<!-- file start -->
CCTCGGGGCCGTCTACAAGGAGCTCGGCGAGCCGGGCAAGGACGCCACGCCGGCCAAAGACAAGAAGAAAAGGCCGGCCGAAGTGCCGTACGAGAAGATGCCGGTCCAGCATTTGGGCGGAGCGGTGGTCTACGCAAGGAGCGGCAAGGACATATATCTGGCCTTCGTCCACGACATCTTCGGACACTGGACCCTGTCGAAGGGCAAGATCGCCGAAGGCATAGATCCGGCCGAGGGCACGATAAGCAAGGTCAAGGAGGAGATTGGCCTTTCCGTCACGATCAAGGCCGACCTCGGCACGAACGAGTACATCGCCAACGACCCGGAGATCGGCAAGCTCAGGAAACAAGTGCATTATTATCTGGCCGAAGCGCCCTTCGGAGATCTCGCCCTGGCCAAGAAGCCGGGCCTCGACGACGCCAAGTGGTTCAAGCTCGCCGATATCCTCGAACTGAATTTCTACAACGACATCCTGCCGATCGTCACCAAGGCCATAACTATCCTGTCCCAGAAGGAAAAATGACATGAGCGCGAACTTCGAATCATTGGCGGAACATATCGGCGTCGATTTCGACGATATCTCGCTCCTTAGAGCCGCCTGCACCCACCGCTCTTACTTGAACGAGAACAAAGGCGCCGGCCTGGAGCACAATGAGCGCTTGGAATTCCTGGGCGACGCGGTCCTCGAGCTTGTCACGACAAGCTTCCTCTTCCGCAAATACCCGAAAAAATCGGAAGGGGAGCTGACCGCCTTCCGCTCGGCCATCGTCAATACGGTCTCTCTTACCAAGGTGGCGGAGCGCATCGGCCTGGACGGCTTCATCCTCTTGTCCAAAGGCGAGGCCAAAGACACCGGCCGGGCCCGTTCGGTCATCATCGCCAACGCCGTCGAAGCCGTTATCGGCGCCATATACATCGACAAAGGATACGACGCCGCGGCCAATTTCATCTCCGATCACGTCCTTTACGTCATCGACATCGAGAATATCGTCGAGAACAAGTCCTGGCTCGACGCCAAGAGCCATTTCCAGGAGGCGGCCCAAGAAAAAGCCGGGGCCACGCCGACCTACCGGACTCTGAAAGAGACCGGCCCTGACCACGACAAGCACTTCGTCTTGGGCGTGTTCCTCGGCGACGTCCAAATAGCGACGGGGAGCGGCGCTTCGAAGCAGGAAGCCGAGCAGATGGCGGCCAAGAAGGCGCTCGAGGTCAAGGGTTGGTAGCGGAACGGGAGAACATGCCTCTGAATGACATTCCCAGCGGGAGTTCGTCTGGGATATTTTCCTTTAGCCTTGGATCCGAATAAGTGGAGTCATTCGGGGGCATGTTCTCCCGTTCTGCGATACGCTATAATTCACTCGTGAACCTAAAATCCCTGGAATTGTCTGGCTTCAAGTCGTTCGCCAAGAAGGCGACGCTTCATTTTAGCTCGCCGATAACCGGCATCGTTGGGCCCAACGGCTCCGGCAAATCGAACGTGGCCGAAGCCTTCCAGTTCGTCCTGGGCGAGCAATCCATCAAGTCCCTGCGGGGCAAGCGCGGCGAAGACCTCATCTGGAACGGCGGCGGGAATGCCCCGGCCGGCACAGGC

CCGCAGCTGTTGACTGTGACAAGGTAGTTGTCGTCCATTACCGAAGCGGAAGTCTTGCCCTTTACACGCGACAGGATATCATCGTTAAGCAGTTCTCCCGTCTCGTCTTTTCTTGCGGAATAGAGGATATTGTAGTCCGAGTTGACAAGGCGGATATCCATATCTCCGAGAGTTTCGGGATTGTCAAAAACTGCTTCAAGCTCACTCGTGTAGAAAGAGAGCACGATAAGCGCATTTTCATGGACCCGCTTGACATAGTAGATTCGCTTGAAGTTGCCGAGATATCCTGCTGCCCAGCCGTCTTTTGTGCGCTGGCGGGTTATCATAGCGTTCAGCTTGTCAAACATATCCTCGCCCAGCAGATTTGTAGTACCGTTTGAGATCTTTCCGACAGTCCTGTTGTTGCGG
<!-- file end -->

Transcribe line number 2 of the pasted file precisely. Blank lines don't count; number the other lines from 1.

CCGCAGCTGTTGACTGTGACAAGGTAGTTGTCGTCCATTACCGAAGCGGAAGTCTTGCCCTTTACACGCGACAGGATATCATCGTTAAGCAGTTCTCCCGTCTCGTCTTTTCTTGCGGAATAGAGGATATTGTAGTCCGAGTTGACAAGGCGGATATCCATATCTCCGAGAGTTTCGGGATTGTCAAAAACTGCTTCAAGCTCACTCGTGTAGAAAGAGAGCACGATAAGCGCATTTTCATGGACCCGCTTGACATAGTAGATTCGCTTGAAGTTGCCGAGATATCCTGCTGCCCAGCCGTCTTTTGTGCGCTGGCGGGTTATCATAGCGTTCAGCTTGTCAAACATATCCTCGCCCAGCAGATTTGTAGTACCGTTTGAGATCTTTCCGACAGTCCTGTTGTTGCGG